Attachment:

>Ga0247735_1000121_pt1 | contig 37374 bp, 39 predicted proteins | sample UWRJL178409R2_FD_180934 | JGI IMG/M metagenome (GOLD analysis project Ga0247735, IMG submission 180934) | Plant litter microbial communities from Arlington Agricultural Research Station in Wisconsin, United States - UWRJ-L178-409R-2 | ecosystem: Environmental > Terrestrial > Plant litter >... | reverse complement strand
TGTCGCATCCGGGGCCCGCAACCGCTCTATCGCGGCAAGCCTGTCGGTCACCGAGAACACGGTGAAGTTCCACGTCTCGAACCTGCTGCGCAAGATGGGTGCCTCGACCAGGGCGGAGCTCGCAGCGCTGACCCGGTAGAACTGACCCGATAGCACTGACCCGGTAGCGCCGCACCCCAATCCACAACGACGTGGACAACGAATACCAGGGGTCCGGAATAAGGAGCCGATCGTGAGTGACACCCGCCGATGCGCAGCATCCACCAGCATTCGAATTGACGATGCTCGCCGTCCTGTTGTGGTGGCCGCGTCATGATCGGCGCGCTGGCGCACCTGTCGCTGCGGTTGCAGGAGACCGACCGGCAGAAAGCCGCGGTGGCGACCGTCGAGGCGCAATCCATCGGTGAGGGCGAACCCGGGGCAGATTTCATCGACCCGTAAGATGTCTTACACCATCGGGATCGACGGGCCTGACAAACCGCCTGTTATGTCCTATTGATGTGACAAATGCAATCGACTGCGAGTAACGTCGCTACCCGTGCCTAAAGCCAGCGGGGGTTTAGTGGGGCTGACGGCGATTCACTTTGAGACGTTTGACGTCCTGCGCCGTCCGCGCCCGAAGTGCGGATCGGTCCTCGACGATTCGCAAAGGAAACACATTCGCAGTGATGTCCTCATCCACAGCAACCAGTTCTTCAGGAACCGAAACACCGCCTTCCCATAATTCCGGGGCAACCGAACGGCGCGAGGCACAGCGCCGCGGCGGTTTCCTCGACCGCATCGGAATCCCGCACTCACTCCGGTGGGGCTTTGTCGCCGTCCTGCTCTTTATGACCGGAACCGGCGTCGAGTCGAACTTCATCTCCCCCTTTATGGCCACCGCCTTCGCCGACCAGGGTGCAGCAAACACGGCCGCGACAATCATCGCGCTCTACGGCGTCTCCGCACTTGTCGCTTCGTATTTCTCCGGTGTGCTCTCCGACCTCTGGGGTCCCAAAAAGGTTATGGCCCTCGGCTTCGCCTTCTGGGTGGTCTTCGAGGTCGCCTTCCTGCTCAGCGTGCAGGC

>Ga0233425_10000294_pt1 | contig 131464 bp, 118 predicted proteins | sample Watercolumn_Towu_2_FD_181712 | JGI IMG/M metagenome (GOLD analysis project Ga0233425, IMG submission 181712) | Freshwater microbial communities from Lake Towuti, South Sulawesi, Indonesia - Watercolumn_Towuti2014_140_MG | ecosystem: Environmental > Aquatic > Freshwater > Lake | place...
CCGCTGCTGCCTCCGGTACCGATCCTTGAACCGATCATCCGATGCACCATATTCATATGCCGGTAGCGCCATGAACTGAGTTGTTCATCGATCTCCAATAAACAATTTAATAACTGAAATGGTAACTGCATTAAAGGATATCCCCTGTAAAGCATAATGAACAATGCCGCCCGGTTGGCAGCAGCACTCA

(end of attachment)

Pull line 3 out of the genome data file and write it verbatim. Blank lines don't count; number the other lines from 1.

>Ga0233425_10000294_pt1 | contig 131464 bp, 118 predicted proteins | sample Watercolumn_Towu_2_FD_181712 | JGI IMG/M metagenome (GOLD analysis project Ga0233425, IMG submission 181712) | Freshwater microbial communities from Lake Towuti, South Sulawesi, Indonesia - Watercolumn_Towuti2014_140_MG | ecosystem: Environmental > Aquatic > Freshwater > Lake | place...